this post originates here
It was therefore necessary to find a convincing, acceptable way to avoid their usage: moving the question to an alleged risk to the consumer is always the best and most convincing justification af all. A genuine concern for the health of customers is more than legitimate and honours those who spend money to assure safety to their products, but you must consider that the quantities of ingredients used in fragrances are really infinitesimal. The risk is not to die poisoned by a drop of fatal elixir but, in allergic individuals, to notice a slight redness on the wrist, possibly a itching or, in extremely rare cases, an allergic reaction. When peeling an orange, the amount of limonene dropping on our hands is dozens, hundreds of times higher than a bottle of perfume may ever contain, as well as the content of linalool in lavender flowers we carelessly handle in the garden! Despite the recommendations don't include vintage fragrances (which could then remain as they used to be) but only those created today, IFRA's recommendations still offered a good excuse to remove or restrict the most valuable raw materials even from great classics. Some of the prohibited ones have no synthetic counterpart to be used in their place, risulting in fragrances markedly different than the originals. Formulas originally built for natural notes must be heavily revised in order not to lose their charm, simply replacing the jasmine absolute with a synthetic molecule or base smelling "almost like" is not enough, because this new molecule or base will interact with very other element, differently from how the removed jasmine used to do. The formula should be radically re-thought, with high costs and often unpredictable results. If we think that sometimes in the same scent 3, 4, 5 key raw materials have been replaced, it's easy to understand how today, the historical names are associated with completely different formulas. Few great classics maintained expensive formulas: until recently among them there were No.5 and No.19 by Chanel, whose formulas used to cost several hundred dollars per kilo because they included particularly precious naturals like jasmine and rose, grown in southern France specifically for Chanel. Since Chanel decided to shorten investments in the expensive jasmine from Grasse, this has been reported as toxic by IFRA and its usage, limited. Historical formulas are likely to disappear under our nose, and they who loved Chanel No.5 are likely to remain bound to memory only, because there is no natural substitute that can match. T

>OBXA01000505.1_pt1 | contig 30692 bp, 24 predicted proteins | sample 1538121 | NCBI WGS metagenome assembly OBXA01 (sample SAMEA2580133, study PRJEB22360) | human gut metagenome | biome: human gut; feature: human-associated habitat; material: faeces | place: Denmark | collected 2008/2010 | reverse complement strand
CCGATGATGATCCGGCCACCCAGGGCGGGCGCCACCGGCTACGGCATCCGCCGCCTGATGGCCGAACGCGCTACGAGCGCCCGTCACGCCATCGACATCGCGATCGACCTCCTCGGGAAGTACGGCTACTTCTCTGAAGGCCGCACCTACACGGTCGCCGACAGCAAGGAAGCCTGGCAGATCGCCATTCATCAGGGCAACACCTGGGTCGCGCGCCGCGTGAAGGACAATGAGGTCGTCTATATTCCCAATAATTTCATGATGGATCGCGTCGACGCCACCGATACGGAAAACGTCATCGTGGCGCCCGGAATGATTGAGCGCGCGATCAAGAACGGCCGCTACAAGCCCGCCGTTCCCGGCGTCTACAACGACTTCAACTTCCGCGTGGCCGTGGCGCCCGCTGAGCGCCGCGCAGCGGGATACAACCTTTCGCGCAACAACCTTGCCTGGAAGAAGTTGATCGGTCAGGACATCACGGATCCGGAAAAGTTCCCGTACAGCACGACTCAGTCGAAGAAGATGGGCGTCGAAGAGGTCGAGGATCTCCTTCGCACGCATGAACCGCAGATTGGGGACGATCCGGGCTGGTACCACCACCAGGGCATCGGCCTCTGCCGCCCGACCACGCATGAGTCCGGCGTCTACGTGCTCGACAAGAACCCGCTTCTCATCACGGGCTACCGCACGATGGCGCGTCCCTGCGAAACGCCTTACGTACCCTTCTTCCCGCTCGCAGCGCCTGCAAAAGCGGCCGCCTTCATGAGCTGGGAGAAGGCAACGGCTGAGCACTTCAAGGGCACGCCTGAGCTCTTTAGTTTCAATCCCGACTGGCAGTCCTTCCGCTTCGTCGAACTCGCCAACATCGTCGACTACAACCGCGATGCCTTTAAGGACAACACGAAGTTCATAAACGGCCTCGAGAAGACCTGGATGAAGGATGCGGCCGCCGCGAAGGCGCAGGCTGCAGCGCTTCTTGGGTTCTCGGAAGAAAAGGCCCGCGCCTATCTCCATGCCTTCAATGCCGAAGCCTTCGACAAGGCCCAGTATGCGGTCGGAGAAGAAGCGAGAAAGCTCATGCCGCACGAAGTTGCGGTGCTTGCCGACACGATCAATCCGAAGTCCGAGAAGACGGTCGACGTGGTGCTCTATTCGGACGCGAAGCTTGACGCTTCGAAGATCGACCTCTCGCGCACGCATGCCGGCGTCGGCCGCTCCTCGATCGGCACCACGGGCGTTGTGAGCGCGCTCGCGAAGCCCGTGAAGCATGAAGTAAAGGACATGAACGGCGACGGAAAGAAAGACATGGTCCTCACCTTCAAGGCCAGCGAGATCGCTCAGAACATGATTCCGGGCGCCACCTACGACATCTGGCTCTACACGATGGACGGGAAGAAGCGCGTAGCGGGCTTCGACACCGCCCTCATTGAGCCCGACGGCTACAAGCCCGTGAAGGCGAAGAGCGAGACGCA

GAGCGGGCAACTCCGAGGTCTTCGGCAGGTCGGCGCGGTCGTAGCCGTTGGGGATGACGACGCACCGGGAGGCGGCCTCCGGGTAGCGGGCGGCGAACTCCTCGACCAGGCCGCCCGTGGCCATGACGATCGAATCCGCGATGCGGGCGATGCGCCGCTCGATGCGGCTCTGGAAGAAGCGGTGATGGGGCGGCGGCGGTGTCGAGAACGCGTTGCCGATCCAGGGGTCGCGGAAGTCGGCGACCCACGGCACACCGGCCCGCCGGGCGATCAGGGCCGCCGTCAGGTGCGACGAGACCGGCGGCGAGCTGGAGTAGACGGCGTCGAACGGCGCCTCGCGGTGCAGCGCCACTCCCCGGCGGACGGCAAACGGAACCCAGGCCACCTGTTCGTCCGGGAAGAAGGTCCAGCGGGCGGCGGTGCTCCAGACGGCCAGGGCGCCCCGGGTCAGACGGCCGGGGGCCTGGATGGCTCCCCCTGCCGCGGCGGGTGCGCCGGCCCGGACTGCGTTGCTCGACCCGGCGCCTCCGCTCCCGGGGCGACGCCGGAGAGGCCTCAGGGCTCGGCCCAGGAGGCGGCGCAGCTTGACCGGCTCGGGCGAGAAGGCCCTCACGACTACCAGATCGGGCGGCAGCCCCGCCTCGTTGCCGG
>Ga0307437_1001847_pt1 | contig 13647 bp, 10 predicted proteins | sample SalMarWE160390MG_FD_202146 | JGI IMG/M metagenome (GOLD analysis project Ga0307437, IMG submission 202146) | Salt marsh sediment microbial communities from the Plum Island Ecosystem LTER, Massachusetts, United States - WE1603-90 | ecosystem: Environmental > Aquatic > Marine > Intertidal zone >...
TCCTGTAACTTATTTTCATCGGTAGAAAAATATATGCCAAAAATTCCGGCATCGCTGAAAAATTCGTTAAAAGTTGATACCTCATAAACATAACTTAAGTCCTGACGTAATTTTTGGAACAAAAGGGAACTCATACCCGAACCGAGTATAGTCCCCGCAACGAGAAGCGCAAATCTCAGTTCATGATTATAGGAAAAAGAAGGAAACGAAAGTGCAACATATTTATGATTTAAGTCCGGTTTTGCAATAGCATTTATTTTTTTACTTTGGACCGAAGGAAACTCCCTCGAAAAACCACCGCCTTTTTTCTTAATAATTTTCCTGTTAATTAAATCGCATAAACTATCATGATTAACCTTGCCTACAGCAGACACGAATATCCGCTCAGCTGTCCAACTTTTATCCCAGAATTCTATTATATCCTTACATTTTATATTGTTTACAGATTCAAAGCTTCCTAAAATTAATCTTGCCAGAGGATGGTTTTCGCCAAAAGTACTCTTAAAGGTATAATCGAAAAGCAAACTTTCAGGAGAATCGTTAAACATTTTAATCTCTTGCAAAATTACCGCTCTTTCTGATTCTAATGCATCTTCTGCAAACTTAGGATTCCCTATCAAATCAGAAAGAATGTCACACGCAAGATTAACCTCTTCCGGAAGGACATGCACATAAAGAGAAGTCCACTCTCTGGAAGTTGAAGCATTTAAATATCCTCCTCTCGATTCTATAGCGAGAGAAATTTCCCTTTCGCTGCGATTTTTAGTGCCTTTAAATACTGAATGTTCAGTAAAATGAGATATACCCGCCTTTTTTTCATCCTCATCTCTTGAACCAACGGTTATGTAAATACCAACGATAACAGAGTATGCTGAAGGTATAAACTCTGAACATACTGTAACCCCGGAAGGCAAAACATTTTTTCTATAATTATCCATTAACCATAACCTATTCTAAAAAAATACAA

here is an illuminating Reuters article here (thanks to Octavian who posted it in his blog 1000Fragrances).
Smells, for their ability to impress in the memory of individuals are like keys that open doors, behind which are the emotions. If you get the right smell, the door opens and the memory, emotion, pops up. The problem is that in the presence of a composition even slightly different, the mental "click" doesn't come, the scent will not be recognized by the nervous system as "the one" and all the expectations, memories and experiences of pleasure connected with it ale left suspended, generating frustration and a sense of loss. And when I spend tens and tens of euros to buy a bottle, the feeling that I'm being deceived is intense.
As Luca Turin has pointed out in his blog years ago, it could possible to act otherwise: for example togehter with the modernized version in line with IFRA recommendations, companies could produce a few thousand bottles of the original formula, labelled "contains essential oil of bergamot" to be sold to nostalgic lovers and students of perfumery. Or it would be possible to change the EDT and EDP, vastly higher market demand, keeping the extrait in its original formula. We could enjoy both the classics and the moderns. But, unfortunately it was decided to remove what was there and the Louvre of fragrances today presents sad polaroid shots instead of the grandiose Raphael and Leonardo of some decades ago.